Chimera_ thing that is hoped or wished for but is, in fact, illusionary.”

                                                                                Oxford Dictionary

 Artist Statement

 My ceramic sculptures investigate the tensions between the readymade and the handcrafted object. Sculptures are intensely colored, technically complex, and ornamented cloned assemblages of everyday objects consisting of porcelain, underglaze, glaze, plasti-dip, resin, and wood. I collect mass-produced consumer objects that strike me as iconic of the everyday, such as household tools and fixtures, plastic product and food packaging, toys, ceramic figurines, and food molds. In these industrially produced objects, many of which are cheap, trivial, and disposable, I find unexpected beauties and meanings. Using intricate motifs, I examine widely diverse themes relating to consumer culture such as, magical thinking, animism, ritual, domestic and liturgical objects, artificial nature, and sensory desire. Relying on informed intuition and process, I transform the familiar and trivial into the mythic and fantastical. 

 A born and bred urbanite, I have always felt separated from the external natural world, instead fascinated by the man-made objects that shape the urban environment. Attending church first evoked my awareness of the personal symbolic meanings invested in objects, and how they can provide emotional sustenance, uncomfortable desires, and physical comfort. My studio practice begins with mining my collections. I examine the form and function of collected objects, reimagining how they might be used, or contemplating how their forms, separated from their function, suggest new ideas. Selected objects are recreated in porcelain, highlighting their mundane, as well as their obscure qualities. I make plaster molds of collected objects, converting them into a minimal shell. Molds are filled with porcelain slip, a myriad of replicas are cast, and then through a process of dismantling, reconstruction and assembling, I create chimerical forms.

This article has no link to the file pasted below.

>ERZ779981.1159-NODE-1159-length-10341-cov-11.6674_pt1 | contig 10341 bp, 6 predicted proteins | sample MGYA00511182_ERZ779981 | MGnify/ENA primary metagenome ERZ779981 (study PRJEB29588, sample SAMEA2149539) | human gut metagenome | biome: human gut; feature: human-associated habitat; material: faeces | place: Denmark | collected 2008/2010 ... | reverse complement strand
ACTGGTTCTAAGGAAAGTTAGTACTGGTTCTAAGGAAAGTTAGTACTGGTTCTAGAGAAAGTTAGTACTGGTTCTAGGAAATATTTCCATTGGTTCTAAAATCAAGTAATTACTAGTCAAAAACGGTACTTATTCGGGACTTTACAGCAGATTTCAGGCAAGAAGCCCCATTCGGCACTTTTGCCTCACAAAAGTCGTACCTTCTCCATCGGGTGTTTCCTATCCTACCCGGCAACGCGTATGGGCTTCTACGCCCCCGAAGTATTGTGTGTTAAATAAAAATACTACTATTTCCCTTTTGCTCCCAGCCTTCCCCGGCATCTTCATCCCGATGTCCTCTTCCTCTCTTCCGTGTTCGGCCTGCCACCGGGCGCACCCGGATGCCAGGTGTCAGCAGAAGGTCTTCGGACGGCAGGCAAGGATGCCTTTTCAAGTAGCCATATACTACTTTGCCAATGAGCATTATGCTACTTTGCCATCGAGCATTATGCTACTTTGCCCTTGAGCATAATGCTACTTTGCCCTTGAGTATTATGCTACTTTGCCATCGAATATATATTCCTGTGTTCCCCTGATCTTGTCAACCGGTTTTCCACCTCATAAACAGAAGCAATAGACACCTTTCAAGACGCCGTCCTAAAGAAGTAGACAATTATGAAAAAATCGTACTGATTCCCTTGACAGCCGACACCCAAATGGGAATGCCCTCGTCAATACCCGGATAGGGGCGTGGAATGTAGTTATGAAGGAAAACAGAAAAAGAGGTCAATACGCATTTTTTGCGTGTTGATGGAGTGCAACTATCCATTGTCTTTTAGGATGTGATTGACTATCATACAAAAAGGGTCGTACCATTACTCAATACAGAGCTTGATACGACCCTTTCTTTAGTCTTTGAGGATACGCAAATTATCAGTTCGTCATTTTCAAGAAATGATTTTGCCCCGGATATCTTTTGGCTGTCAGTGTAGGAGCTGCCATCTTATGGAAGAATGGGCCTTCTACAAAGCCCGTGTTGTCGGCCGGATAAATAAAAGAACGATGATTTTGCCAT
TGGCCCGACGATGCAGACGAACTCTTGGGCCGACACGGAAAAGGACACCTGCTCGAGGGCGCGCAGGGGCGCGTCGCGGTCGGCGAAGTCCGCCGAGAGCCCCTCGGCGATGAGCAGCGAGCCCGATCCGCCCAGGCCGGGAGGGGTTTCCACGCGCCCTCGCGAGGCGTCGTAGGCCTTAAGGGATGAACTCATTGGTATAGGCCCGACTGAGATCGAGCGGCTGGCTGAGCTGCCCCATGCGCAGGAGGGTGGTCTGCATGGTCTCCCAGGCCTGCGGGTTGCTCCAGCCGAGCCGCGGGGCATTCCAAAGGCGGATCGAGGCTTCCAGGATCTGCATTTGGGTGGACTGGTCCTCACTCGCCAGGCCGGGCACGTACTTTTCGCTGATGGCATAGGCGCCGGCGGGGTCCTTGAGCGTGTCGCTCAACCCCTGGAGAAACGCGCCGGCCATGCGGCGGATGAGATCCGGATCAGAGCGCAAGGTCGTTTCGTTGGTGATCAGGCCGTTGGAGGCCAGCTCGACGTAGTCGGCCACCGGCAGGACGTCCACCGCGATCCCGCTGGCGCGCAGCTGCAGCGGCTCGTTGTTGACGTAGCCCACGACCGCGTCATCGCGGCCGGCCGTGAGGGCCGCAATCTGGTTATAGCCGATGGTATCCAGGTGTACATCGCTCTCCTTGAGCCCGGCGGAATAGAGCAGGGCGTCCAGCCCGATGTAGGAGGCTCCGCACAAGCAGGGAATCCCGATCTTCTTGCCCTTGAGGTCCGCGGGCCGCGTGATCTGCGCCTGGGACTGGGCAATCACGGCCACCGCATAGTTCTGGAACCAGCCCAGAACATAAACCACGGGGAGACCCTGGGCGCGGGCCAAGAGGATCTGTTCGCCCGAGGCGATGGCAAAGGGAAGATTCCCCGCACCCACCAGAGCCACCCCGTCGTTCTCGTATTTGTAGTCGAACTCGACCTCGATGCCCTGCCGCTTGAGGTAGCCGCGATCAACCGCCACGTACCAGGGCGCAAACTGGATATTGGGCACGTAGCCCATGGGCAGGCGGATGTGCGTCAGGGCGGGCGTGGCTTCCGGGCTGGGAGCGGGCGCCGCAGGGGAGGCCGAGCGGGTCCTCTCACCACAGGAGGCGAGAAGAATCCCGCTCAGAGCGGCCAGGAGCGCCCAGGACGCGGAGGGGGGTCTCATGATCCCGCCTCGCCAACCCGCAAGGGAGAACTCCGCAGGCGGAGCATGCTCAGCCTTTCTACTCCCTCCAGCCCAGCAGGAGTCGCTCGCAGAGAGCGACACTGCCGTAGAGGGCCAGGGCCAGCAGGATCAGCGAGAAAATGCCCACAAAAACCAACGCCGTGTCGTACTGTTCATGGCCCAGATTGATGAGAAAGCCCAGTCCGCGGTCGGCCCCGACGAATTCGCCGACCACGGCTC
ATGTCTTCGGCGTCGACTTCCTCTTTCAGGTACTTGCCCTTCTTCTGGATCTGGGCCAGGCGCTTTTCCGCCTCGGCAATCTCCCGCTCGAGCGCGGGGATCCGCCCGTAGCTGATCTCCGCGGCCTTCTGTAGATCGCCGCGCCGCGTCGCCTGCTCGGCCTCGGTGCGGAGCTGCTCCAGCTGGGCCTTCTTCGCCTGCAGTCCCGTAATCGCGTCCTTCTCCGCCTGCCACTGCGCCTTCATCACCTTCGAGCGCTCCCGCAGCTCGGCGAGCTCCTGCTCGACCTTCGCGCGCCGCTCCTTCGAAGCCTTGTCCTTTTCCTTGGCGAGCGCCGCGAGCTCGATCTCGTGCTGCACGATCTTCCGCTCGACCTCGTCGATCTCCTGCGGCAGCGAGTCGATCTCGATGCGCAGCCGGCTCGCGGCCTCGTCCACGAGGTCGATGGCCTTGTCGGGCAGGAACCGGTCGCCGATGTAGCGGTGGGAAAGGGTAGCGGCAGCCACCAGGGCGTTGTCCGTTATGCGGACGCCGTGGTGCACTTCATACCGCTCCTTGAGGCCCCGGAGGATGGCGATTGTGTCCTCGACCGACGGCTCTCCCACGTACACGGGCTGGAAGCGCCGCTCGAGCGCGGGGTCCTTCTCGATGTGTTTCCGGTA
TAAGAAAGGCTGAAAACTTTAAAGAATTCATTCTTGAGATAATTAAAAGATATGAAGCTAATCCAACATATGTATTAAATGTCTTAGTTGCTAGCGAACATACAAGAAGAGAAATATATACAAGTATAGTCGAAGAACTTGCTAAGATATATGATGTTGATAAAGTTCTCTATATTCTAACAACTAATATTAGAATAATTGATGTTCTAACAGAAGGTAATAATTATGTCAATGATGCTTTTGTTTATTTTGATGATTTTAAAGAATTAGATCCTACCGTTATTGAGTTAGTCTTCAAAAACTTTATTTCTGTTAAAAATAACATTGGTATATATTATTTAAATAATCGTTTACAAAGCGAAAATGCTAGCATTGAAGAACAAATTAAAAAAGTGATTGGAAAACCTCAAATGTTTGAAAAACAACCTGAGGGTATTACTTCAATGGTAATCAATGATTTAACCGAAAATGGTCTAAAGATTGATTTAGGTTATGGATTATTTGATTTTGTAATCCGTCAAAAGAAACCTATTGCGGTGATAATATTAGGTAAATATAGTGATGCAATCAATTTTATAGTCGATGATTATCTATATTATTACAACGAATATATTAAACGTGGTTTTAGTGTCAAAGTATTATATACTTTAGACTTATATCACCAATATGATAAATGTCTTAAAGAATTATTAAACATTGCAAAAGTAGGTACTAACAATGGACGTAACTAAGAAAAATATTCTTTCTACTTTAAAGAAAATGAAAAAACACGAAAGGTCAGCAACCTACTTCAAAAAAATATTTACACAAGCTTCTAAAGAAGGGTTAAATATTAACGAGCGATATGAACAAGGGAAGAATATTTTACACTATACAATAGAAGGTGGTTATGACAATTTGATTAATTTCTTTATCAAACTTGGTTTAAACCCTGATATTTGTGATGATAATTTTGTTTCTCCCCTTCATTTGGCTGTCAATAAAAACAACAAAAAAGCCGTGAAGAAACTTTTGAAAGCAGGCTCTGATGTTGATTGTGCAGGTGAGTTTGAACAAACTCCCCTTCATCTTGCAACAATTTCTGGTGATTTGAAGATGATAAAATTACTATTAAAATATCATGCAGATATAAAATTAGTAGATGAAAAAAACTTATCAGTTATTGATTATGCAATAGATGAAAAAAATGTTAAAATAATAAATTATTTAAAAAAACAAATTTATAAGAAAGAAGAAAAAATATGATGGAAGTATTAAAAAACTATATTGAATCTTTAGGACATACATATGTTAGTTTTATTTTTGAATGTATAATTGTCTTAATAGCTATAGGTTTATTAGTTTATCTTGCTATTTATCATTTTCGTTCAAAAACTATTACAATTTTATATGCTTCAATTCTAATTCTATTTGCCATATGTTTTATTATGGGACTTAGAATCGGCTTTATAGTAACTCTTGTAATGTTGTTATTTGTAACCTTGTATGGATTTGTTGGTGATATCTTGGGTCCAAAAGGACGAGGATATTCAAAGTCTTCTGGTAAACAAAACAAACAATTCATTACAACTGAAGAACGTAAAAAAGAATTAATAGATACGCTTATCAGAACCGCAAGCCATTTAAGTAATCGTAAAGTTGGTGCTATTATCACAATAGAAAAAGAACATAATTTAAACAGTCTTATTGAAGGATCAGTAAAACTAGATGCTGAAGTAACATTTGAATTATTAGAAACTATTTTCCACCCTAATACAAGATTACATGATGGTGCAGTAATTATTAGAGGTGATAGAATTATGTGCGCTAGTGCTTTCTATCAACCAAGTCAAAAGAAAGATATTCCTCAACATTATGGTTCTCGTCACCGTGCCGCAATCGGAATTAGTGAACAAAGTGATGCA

As I examine the spaces between the handmade and readymade object, “handedness” becomes an essential element in the work. Sculptures are meticulously layered with extruded clay creating surfaces of bulbous dots, spikes, drips, piping, beads, incised and sgraffito lines, inlay, stipples and pits. The tactile surfaces are used to both accentuate and obscure, encouraging an intimate experience where I pull in the viewer to immerse in sumptuous exteriors and sensual possibilities. This triggers an instinctive desire to touch, to stroke and a sense of dissatisfaction once that action is denied. Children often feel compelled to touch objects, to make meaning out of experiences. I believe the desire for sensory experiences, and feelings of dissatisfaction, mirrors a longing often felt in a consumer society. By transforming mass-produced objects into porcelain, the replicas become more precious, more fragile, and more absurd than the original.  Separating objects from their original function I contemplate ideas of authenticity and the inherited symbolism in a form. By bringing the everyday into art and the art into the everyday, sculptures open up a dream-like space of unexpected associations and dislocations.